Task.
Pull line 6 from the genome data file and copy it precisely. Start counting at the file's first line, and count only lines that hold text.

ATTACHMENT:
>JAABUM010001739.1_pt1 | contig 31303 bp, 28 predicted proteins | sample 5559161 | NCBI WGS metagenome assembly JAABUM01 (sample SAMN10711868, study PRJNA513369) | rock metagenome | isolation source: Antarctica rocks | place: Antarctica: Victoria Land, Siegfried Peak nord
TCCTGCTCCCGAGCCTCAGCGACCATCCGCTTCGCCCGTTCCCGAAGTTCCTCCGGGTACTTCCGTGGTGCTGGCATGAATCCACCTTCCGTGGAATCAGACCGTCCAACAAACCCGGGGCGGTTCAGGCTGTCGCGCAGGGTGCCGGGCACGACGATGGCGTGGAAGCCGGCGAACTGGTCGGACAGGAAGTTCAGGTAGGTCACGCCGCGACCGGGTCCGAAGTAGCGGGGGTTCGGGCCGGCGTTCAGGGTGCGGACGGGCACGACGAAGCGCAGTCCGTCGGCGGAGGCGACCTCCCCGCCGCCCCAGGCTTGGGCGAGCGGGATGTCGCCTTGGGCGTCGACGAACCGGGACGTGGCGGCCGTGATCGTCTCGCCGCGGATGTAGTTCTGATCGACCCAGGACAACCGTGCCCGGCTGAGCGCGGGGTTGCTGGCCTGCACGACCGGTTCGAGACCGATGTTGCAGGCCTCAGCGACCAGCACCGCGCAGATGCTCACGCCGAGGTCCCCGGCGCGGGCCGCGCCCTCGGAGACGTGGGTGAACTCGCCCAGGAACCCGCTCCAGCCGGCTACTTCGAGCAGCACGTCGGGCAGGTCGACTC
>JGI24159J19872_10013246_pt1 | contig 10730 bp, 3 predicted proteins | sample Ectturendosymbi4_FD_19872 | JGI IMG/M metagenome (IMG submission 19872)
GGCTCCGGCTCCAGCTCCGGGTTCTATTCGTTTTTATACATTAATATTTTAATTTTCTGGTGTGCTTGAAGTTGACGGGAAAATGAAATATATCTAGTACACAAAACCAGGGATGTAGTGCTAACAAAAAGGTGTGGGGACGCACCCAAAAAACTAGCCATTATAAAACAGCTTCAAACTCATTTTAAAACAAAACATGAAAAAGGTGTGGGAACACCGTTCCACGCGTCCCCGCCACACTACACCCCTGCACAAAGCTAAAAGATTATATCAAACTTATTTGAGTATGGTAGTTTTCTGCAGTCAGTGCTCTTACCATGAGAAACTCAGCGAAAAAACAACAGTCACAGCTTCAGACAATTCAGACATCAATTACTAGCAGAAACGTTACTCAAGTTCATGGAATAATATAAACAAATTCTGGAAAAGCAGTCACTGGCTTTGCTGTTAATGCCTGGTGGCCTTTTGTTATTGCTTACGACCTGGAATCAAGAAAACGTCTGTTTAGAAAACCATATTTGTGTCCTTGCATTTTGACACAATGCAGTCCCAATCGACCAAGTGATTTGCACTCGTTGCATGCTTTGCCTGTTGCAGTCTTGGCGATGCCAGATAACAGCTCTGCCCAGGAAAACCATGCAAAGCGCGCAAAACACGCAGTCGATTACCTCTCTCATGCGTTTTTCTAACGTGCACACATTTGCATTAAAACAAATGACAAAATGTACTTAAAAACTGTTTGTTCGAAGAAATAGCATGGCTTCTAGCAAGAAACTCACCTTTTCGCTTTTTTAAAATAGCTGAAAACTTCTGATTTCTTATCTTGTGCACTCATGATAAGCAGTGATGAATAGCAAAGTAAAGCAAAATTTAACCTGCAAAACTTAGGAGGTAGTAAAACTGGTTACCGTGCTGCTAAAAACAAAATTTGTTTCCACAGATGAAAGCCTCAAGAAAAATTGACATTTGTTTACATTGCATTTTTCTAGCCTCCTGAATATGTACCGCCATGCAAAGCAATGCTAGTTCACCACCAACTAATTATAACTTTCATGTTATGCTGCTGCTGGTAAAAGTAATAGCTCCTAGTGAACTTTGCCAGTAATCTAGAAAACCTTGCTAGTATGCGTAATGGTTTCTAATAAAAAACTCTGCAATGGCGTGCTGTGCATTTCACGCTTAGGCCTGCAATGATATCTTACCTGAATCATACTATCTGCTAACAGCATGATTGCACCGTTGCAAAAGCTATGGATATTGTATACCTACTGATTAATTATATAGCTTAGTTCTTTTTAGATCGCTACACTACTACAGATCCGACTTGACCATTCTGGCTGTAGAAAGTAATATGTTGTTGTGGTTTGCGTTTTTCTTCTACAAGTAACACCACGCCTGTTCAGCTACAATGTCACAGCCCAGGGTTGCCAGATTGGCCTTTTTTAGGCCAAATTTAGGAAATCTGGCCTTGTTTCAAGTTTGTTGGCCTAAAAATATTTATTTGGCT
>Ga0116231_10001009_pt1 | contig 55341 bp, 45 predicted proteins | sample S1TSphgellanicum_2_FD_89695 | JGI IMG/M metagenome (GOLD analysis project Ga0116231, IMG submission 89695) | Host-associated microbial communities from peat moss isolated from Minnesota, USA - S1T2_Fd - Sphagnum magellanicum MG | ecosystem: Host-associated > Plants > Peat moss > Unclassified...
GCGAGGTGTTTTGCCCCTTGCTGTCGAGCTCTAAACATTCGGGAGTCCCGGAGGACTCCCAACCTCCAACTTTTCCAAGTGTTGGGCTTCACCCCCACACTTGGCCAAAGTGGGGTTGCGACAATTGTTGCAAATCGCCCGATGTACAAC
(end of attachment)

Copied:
GCGAGGTGTTTTGCCCCTTGCTGTCGAGCTCTAAACATTCGGGAGTCCCGGAGGACTCCCAACCTCCAACTTTTCCAAGTGTTGGGCTTCACCCCCACACTTGGCCAAAGTGGGGTTGCGACAATTGTTGCAAATCGCCCGATGTACAAC